Galactosemia secondary prevention

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Editor-In-Chief: C. Michael Gibson, M.S., M.D. [1] Associate Editor(s)-in-Chief: Sujaya Chattopadhyay, M.D.[2]


Secondary prevention of galactosemia consists of newborn screening and dietary modifications.

Secondary Prevention

Newborn screening

Neonatal screening for galactosemia has already been implemented in many countries and has proven to be of benefit.[1]


A galactose-restricted diet, introduced within the first week of life, can resolve the clinical picture to a significant extent.[2] The current recommendation is to eliminate galactose and lactose from dairy products, but permitting intake of galactose from non-milk sources.[2]

  • Breastfeeding must be substituted with a soy formula[3].
  • Certain solid foods containing free galactose may need to be avoided or fed in limited quantities only. There is no restriction however, on other fruits and vegetables or other nutrients such as calcium[3].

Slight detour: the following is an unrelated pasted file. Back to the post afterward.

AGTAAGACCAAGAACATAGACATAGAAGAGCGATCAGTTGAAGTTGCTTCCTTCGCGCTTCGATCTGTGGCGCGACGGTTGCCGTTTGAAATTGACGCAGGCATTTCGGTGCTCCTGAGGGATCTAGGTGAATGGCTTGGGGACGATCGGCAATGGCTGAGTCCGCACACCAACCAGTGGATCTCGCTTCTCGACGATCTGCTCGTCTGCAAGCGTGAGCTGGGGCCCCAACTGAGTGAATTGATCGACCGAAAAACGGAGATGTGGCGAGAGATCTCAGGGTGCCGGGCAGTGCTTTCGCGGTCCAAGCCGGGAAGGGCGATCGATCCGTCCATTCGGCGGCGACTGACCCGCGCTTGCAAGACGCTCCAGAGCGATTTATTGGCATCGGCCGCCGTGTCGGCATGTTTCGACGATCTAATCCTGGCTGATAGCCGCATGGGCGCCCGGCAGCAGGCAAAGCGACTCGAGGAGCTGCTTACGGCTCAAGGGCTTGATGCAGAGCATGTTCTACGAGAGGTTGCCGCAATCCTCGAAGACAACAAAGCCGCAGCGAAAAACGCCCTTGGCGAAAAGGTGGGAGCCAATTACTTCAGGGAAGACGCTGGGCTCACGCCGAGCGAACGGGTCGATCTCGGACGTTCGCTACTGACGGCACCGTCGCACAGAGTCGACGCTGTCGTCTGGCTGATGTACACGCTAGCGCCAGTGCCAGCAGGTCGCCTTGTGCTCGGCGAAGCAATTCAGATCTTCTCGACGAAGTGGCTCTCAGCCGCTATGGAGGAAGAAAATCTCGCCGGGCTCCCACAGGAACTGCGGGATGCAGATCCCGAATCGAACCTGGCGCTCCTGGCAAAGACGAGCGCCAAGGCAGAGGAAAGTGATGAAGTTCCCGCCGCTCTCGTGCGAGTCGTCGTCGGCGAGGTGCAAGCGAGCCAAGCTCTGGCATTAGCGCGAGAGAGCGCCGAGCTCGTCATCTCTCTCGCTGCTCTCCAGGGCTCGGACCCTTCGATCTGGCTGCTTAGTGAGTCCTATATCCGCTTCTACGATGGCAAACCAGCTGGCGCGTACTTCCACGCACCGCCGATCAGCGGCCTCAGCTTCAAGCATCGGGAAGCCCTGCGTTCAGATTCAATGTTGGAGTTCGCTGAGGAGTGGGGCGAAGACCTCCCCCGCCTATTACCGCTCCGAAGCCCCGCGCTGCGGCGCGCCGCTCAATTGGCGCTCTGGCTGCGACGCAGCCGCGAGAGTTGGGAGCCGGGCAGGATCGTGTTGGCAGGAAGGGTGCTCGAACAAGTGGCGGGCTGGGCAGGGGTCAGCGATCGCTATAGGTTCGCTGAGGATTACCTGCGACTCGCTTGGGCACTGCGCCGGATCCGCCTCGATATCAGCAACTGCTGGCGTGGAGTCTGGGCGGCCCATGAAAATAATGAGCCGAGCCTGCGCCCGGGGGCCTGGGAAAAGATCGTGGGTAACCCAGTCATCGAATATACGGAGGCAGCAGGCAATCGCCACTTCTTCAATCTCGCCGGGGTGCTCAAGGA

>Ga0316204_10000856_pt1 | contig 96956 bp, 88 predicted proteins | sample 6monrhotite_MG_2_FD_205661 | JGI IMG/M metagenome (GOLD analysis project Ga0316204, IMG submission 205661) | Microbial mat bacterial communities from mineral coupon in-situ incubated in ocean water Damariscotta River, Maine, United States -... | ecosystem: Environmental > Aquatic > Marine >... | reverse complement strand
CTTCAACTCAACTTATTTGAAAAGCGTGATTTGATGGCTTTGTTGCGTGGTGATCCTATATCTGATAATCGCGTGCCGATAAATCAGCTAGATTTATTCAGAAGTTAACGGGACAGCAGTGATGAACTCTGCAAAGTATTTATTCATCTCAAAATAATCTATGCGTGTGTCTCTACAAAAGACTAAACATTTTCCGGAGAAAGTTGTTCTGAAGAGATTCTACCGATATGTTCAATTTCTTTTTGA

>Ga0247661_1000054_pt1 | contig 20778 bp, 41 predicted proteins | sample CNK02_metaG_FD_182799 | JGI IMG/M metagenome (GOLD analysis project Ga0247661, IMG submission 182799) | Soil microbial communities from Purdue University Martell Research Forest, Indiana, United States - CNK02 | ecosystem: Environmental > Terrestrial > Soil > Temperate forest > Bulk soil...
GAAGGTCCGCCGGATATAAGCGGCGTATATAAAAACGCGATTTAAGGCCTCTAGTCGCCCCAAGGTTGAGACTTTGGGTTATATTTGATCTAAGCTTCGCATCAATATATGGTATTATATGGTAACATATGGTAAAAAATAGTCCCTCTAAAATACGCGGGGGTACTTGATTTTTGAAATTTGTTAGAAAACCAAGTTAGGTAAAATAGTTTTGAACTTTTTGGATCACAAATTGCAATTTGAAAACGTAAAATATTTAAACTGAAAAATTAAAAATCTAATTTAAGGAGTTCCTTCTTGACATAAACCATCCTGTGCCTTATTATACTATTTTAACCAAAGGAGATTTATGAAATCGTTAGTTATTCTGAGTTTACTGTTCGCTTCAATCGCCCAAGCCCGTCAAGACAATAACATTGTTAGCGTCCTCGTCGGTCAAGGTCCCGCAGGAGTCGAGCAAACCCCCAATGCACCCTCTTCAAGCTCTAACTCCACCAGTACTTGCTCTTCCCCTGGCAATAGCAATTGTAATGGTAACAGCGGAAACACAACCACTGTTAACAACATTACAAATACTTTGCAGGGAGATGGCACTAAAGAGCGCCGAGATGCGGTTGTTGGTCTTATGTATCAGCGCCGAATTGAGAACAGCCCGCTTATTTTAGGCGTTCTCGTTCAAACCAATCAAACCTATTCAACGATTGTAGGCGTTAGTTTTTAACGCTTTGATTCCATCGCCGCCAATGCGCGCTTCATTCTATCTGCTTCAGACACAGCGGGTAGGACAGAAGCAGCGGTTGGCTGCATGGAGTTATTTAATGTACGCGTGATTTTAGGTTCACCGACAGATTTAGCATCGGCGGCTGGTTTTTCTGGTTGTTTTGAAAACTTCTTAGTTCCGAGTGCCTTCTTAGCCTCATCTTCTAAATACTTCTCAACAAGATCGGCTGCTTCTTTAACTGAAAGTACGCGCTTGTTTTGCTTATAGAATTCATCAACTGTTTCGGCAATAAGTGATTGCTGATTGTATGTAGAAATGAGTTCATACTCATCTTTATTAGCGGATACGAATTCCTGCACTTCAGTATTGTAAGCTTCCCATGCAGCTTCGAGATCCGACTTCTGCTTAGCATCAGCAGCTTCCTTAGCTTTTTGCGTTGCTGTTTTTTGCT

1. Waisbren SE, Read CY, Ampola M, Brewster TG, Demmer L, Greenstein R; et al. (2002). "Newborn screening compared to clinical identification of biochemical genetic disorders". J Inherit Metab Dis. 25 (7): 599–600. doi:10.1023/a:1022003726224. PMID 12638945.
  2. 2.0 2.1 Welling L, Bernstein LE, Berry GT, Burlina AB, Eyskens F, Gautschi M; et al. (2017). "International clinical guideline for the management of classical galactosemia: diagnosis, treatment, and follow-up". J Inherit Metab Dis. 40 (2): 171–176. doi:10.1007/s10545-016-9990-5. PMC 5306419. PMID 27858262.
  3. 3.0 3.1 Thompson SM, Arrowsmith FE, Allen JR (2003). "Dietary management of galactosemia". Southeast Asian J Trop Med Public Health. 34 Suppl 3: 212–4. PMID 15906738.

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